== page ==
Retailers always have sales over the holidays, so we spoke to Chris Wright from Surprise attack about how to take advantage with mobile and digital titles.
What kinds of opportunities present themselves for indie and digital titles over the Christmas and NYE break?
Pretty much all of the digital platforms go into sale mode in this period so that's the primary opportunity. Steam had a big sale over Thanksgiving and is now doing a daily promotional title and a lot of games on iPhone / iPad are getting discounts. The challenge with this of course is that pretty much everyone is doing it so it's still really hard to stand out.
One good local initiative is the Aussie App Sale - http://www.aussieappsale.com/
- which brings together a number of Aussie independent developers and promotes their sale prices. you can get some great bargains at the moment including various Game Book Adventures titles, Battle Group from Bane Games, Star Hammer Tactics from Black Lab Games and EPOCH from Uppercut Games.
Another opportunity for indies is the festive update or festive games. There are a lot of Christmas themed updates on the App Store right now as well as Christmas specific games. That's a good way to take advantage of the seasonal market, especially when development costs are so much lower.
Finally, January is a great time for indies to think about promoting or launching their games, especially on the App Store - all those people unwrapping their shiny new iPod touches, iPads and iPhones will be looking for content to fill them with in January.
Are there traditional brick and mortar retail tactics for driving customers in during holiday periods which simply don't translate to the digital sphere? Would they have a near corrollary?
The major bricks and mortar tactics at this time of year are catalogues and TV advertising, neither of which really translate to the digital sphere. Certainly you can run advertising and use other promotional channels but TV isn't a great medium for driving sales of a digital product - you want to be able to click and purchase in as few steps as possible.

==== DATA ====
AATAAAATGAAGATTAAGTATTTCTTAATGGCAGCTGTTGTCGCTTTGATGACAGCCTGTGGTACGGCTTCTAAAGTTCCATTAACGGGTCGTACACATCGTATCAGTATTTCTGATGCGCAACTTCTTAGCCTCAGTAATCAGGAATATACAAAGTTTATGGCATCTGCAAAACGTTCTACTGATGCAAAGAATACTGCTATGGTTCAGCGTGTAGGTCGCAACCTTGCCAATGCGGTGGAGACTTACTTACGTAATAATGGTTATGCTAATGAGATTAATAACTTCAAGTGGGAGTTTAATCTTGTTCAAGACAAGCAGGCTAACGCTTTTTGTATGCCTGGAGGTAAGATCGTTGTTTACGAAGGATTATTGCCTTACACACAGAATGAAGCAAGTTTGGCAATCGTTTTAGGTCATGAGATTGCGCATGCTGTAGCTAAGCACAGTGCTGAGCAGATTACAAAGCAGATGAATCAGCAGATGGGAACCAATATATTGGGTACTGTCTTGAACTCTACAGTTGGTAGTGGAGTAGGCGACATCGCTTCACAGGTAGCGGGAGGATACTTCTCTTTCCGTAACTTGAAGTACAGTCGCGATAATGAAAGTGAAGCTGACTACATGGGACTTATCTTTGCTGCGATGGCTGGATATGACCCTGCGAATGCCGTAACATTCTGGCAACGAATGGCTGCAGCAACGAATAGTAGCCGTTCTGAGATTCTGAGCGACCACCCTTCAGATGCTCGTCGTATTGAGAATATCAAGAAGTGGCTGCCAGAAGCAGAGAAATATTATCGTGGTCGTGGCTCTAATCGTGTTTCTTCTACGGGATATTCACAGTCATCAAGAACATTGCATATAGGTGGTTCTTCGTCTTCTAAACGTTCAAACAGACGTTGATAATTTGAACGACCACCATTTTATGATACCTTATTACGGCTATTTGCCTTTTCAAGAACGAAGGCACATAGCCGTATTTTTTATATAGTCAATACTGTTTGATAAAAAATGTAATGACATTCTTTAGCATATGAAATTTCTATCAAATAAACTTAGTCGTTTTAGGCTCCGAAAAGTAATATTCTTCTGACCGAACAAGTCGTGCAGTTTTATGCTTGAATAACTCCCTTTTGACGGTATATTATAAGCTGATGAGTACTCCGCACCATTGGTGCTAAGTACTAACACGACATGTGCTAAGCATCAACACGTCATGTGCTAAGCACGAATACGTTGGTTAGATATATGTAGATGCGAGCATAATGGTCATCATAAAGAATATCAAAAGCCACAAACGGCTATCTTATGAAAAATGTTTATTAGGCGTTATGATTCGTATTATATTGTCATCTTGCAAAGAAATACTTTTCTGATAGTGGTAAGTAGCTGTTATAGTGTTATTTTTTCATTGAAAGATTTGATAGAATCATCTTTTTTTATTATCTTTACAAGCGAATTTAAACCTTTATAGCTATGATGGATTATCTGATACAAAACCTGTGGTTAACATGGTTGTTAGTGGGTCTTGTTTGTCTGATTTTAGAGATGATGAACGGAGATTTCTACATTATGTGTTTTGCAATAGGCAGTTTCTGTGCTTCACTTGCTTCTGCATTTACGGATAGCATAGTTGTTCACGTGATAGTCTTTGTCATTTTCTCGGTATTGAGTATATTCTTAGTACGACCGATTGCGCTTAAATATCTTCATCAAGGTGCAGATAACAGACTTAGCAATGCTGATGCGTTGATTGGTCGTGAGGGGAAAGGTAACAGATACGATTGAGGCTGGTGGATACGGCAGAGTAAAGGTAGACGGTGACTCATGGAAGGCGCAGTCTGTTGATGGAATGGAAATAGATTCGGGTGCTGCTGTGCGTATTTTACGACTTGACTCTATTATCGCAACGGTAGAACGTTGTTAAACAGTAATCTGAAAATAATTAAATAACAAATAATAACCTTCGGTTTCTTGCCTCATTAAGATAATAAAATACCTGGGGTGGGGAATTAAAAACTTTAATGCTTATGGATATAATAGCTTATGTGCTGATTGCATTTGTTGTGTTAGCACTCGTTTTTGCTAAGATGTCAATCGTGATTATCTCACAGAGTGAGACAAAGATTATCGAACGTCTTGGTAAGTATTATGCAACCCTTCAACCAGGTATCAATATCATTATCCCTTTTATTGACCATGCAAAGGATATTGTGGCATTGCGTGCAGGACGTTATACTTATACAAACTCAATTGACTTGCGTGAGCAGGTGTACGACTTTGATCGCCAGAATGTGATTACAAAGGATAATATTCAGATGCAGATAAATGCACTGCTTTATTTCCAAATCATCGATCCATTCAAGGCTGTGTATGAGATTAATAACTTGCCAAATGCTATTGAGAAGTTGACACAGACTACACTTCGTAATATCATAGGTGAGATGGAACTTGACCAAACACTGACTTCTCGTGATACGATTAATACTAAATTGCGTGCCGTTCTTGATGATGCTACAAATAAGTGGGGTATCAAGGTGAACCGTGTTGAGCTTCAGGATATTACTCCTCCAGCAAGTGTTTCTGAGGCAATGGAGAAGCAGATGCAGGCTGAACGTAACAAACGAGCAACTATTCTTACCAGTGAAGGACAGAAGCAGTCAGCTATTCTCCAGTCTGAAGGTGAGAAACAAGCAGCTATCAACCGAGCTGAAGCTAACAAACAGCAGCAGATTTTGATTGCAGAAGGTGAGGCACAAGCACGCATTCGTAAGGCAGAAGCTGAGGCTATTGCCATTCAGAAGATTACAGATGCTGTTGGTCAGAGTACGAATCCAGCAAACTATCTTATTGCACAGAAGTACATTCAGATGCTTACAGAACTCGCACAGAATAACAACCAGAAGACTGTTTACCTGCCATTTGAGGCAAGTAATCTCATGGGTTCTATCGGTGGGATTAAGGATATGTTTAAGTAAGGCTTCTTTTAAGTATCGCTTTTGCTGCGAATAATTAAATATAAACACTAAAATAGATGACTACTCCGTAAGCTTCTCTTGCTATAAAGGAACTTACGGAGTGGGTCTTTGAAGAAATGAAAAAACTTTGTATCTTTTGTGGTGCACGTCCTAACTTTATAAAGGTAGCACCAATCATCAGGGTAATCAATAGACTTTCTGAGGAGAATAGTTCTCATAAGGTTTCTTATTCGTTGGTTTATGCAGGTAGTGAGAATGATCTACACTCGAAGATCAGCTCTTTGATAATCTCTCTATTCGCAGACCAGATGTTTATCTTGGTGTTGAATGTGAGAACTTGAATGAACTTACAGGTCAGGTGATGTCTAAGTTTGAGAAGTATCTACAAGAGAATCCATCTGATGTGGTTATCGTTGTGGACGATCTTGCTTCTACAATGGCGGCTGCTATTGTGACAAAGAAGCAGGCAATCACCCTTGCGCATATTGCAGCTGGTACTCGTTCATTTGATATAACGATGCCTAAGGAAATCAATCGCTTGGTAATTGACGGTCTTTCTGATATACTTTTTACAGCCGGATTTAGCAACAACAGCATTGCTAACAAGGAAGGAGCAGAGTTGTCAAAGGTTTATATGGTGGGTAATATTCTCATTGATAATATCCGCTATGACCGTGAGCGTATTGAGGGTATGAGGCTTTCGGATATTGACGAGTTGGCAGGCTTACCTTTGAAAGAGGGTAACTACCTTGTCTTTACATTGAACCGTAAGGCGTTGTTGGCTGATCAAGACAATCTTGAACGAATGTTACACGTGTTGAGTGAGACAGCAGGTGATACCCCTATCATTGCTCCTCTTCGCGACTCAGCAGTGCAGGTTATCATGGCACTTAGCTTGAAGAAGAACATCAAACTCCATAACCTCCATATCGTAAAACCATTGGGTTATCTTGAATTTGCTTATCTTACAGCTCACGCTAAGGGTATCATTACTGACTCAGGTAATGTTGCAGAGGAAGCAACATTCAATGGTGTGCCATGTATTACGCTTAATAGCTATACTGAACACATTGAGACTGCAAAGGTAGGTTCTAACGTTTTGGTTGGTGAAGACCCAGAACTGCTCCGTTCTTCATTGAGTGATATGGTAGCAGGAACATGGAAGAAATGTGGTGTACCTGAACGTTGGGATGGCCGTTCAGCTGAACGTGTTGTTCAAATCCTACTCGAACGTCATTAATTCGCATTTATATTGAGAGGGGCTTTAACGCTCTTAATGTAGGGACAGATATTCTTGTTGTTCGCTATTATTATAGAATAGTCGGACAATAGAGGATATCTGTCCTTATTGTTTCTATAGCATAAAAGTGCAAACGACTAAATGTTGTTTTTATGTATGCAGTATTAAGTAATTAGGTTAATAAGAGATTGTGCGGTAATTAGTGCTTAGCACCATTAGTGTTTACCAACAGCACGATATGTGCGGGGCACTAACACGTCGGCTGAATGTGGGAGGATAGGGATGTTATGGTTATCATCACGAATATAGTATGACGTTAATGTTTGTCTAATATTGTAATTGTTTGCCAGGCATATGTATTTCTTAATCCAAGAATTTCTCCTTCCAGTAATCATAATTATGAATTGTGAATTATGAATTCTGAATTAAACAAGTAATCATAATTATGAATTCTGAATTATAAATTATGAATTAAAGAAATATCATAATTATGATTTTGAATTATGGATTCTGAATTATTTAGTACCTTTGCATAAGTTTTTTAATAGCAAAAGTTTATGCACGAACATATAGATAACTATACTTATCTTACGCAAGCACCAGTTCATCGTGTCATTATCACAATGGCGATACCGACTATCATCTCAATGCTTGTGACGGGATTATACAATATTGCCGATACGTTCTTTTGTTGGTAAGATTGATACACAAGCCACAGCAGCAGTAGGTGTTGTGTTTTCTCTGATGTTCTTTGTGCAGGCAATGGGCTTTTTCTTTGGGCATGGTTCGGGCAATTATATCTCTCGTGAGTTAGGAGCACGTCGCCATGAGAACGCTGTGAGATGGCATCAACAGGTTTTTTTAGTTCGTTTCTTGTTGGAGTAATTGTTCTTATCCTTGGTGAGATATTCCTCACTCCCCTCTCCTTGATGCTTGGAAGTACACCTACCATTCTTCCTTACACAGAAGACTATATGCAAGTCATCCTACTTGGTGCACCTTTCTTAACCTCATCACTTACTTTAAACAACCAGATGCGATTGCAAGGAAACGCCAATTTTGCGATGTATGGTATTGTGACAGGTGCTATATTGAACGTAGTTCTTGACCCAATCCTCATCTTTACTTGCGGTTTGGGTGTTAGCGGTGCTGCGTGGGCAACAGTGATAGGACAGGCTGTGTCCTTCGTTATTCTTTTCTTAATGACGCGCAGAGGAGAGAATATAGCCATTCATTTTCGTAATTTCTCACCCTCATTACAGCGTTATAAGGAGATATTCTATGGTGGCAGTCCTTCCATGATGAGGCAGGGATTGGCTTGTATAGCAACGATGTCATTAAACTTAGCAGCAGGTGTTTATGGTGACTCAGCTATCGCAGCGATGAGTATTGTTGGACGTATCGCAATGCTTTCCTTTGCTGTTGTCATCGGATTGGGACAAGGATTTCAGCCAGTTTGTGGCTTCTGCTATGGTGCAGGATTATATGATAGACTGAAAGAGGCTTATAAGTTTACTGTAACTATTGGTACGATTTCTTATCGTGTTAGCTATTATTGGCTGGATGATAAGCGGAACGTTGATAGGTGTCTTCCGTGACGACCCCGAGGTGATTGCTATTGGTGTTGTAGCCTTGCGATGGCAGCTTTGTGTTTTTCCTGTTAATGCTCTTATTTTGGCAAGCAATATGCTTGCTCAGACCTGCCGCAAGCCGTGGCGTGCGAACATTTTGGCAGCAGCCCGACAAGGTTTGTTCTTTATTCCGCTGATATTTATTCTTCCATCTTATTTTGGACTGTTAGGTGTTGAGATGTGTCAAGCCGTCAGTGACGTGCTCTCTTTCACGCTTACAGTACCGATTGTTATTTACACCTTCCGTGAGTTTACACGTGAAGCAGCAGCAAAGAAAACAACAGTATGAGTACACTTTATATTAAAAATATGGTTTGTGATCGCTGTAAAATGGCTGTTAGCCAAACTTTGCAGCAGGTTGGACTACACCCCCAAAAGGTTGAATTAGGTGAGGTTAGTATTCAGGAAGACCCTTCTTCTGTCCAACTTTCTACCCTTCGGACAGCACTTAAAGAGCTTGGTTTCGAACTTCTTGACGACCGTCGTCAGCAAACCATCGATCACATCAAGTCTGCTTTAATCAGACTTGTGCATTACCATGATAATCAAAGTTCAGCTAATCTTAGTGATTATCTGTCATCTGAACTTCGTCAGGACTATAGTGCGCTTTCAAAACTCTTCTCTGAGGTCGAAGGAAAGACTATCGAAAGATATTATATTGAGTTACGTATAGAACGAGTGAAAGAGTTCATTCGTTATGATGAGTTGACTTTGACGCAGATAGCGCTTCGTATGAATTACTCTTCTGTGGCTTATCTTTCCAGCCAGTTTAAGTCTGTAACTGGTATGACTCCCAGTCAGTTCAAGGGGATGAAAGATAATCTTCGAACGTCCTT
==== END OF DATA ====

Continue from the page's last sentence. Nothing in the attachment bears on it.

The closest thing to catalogues would be the best of 2011 style features on the App Store or the big Steam sales like the one they ran for Thanksgiving. This is one of the challenges the digital space faces - it's not particularly good at editorialising the vast amount of content available as yet.
Is it harder for digital properties to capitalise on the Christmas period? Is there a risk of being lost amidst the physical-good madness?
Generally I think it is. The primary issue here is that digital games are not really bought as gifts. Even though it's possible to gift a game on Steam or the App Store I think people still want to give a physical gift. I think there's an opportunity here that's not being fully explored, however. The great thing about digital is it's environmentally friendly and really quick to deliver. If there were better options to present someone with a digital gift in a physical form I think it would probably be more popular.
One thing I would expect to see is a lot of kids getting iTunes vouchers to use on their iPod Touches, however. That doesn't help specific games but it does help the overall App Store market. A $20 gift voucher goes a long way on the App Store, especially when everyone is in sale mode.